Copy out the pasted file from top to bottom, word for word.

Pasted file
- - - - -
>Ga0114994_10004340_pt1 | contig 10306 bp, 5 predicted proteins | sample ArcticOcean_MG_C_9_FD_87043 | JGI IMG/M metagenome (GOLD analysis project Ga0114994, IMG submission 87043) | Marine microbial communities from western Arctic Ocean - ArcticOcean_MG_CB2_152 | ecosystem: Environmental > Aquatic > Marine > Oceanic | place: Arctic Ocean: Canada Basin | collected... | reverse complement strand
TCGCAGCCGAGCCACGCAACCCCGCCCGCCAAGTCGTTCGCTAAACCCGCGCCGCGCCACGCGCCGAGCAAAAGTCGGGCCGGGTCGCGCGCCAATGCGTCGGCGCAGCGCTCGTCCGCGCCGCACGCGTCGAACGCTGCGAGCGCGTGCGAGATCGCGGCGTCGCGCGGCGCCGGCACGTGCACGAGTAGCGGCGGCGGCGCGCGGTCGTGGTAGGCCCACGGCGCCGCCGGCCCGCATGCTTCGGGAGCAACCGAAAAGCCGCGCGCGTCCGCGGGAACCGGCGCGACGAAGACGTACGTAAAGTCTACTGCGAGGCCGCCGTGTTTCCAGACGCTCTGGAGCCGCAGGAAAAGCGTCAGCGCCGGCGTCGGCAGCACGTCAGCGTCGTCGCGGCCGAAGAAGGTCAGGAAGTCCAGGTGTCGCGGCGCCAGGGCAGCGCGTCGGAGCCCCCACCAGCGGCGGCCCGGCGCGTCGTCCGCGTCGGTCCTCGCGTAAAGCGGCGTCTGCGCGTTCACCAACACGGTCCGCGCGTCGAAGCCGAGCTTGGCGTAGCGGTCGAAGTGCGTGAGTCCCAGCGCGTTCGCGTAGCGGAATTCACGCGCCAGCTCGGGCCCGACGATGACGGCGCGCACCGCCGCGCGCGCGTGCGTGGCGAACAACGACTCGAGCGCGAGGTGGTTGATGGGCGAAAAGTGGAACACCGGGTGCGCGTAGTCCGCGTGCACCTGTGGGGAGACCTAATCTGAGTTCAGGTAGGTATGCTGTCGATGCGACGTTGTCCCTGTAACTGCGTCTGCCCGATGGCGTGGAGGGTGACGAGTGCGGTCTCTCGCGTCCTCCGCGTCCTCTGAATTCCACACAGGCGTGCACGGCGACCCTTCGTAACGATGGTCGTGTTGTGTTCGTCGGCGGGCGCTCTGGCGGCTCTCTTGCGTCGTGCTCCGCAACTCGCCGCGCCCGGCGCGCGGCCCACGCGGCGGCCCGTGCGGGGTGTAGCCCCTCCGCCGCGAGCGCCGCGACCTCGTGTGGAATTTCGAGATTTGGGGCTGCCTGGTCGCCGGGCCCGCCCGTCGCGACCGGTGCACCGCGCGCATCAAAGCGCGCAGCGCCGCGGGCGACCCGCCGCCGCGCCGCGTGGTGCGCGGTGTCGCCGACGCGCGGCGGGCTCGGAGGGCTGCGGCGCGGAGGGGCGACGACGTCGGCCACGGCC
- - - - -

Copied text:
>Ga0114994_10004340_pt1 | contig 10306 bp, 5 predicted proteins | sample ArcticOcean_MG_C_9_FD_87043 | JGI IMG/M metagenome (GOLD analysis project Ga0114994, IMG submission 87043) | Marine microbial communities from western Arctic Ocean - ArcticOcean_MG_CB2_152 | ecosystem: Environmental > Aquatic > Marine > Oceanic | place: Arctic Ocean: Canada Basin | collected... | reverse complement strand
TCGCAGCCGAGCCACGCAACCCCGCCCGCCAAGTCGTTCGCTAAACCCGCGCCGCGCCACGCGCCGAGCAAAAGTCGGGCCGGGTCGCGCGCCAATGCGTCGGCGCAGCGCTCGTCCGCGCCGCACGCGTCGAACGCTGCGAGCGCGTGCGAGATCGCGGCGTCGCGCGGCGCCGGCACGTGCACGAGTAGCGGCGGCGGCGCGCGGTCGTGGTAGGCCCACGGCGCCGCCGGCCCGCATGCTTCGGGAGCAACCGAAAAGCCGCGCGCGTCCGCGGGAACCGGCGCGACGAAGACGTACGTAAAGTCTACTGCGAGGCCGCCGTGTTTCCAGACGCTCTGGAGCCGCAGGAAAAGCGTCAGCGCCGGCGTCGGCAGCACGTCAGCGTCGTCGCGGCCGAAGAAGGTCAGGAAGTCCAGGTGTCGCGGCGCCAGGGCAGCGCGTCGGAGCCCCCACCAGCGGCGGCCCGGCGCGTCGTCCGCGTCGGTCCTCGCGTAAAGCGGCGTCTGCGCGTTCACCAACACGGTCCGCGCGTCGAAGCCGAGCTTGGCGTAGCGGTCGAAGTGCGTGAGTCCCAGCGCGTTCGCGTAGCGGAATTCACGCGCCAGCTCGGGCCCGACGATGACGGCGCGCACCGCCGCGCGCGCGTGCGTGGCGAACAACGACTCGAGCGCGAGGTGGTTGATGGGCGAAAAGTGGAACACCGGGTGCGCGTAGTCCGCGTGCACCTGTGGGGAGACCTAATCTGAGTTCAGGTAGGTATGCTGTCGATGCGACGTTGTCCCTGTAACTGCGTCTGCCCGATGGCGTGGAGGGTGACGAGTGCGGTCTCTCGCGTCCTCCGCGTCCTCTGAATTCCACACAGGCGTGCACGGCGACCCTTCGTAACGATGGTCGTGTTGTGTTCGTCGGCGGGCGCTCTGGCGGCTCTCTTGCGTCGTGCTCCGCAACTCGCCGCGCCCGGCGCGCGGCCCACGCGGCGGCCCGTGCGGGGTGTAGCCCCTCCGCCGCGAGCGCCGCGACCTCGTGTGGAATTTCGAGATTTGGGGCTGCCTGGTCGCCGGGCCCGCCCGTCGCGACCGGTGCACCGCGCGCATCAAAGCGCGCAGCGCCGCGGGCGACCCGCCGCCGCGCCGCGTGGTGCGCGGTGTCGCCGACGCGCGGCGGGCTCGGAGGGCTGCGGCGCGGAGGGGCGACGACGTCGGCCACGGCC